Government must encourage financial resilience: Nicol

Government must encourage financial resilience: Nicol

The government must help people plan for their futures by delivering policies that support savings and investment, and encourage self-reliance, David Nicol has said.

The chief executive of Brewin Dolphin claimed there was an urgent need for policies to incentivise people to focus on their future.

Mr Nicol added: “The obstacles that currently stand – whether inheritance or capital gains tax, imbalanced savings incentives or pension growth limits – must be removed to promote a savings culture that is badly needed.”

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He said the wealth manager has a seven-point plan it hoped would help breed a savings culture and financial resilience.

Proposals included more financial education in schools, encouraging savings for children, increasing AE contributions to 10 per cent by 2020, and a 30-day drawdown cooling-off period.

Long-term investment should also be encouraged by reforming CGT and IHT rules.

In March, Policy Exchange published a 61-page manifesto urging the next government to overhaul the saving sector to make saving easier, more flexible and accessible.

Steve Hughes, head of economic and social policy at the Westminster-based think tank, said recent initiatives aimed at driving a savings culture needed to go further to ensure it was open to all.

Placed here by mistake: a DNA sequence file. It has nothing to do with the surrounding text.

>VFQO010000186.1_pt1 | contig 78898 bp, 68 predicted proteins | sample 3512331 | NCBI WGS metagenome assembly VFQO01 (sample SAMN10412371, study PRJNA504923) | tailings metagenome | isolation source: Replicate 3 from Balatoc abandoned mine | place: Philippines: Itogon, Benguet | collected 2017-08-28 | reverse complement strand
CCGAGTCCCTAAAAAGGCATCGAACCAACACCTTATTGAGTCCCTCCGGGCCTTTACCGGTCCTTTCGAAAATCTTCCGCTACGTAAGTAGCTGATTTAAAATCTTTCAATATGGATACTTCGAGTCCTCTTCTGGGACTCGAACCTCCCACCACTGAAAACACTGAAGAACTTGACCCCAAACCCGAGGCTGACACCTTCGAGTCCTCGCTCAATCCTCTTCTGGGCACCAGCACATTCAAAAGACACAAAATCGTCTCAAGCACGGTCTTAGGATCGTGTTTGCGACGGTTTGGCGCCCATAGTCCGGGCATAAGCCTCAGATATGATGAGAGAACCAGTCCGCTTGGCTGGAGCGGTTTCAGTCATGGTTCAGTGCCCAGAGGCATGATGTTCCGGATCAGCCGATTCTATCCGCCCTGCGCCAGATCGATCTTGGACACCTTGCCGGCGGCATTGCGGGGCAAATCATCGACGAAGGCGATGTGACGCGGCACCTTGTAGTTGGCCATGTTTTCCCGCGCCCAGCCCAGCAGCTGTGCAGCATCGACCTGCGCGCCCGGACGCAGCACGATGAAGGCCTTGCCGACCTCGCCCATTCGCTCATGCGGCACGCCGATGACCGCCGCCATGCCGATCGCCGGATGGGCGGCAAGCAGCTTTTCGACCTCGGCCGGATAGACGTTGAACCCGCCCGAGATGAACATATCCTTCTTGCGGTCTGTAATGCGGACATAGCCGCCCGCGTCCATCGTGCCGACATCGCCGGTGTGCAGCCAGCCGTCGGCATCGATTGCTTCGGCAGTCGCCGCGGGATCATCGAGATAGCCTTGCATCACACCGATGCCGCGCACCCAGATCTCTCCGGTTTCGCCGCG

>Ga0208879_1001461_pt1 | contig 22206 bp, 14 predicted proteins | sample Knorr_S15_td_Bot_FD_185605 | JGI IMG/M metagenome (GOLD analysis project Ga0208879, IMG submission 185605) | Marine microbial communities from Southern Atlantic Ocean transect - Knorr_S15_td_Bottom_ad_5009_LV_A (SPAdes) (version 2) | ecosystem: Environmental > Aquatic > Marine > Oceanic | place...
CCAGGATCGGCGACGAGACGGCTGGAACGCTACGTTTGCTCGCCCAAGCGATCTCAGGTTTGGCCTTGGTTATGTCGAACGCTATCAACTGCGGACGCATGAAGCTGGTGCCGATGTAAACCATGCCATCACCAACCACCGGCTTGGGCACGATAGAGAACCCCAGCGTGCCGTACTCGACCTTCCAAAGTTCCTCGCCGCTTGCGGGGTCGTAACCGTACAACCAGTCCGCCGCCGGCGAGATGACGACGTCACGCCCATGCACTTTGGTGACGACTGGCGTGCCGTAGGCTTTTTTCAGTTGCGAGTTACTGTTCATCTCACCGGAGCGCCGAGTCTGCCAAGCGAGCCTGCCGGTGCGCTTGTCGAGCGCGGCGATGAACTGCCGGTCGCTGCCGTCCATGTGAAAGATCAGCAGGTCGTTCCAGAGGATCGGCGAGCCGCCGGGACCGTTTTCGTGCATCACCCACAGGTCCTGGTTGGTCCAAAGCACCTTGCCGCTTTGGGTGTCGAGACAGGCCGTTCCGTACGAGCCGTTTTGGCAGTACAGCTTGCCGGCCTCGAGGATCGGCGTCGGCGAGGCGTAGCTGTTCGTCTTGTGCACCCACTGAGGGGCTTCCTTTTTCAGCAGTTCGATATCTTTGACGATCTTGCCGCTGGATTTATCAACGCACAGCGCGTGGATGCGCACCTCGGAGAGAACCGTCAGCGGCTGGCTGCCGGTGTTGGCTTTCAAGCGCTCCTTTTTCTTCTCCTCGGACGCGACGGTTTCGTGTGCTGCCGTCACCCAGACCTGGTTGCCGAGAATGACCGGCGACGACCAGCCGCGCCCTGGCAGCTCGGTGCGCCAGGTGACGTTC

Last December Which? found that 49 per cent of people were worried about their level of savings. The consumer group called on the government to put in place a national savings strategy, developed with the financial services industry, employers and consumer groups.

According to OECD data for 2012, the UK has one of the lowest savings ratios among the leading developed nations. France tops the table with 15.8 per cent and the UK sits in 13th place with 5.4 per cent, 0.2 per cent more than the Slovak Republic.

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Floyd Fombo, financial planner at Bristol-based Rathmore Financial, said: “The fact there has been no savings culture has been a big problem. The pension reforms were a starting point but people had access to capital who were financially uneducated.

“You can start in schools but the question is, how to educate people today? The government has a big role to play but also families should be responsible.”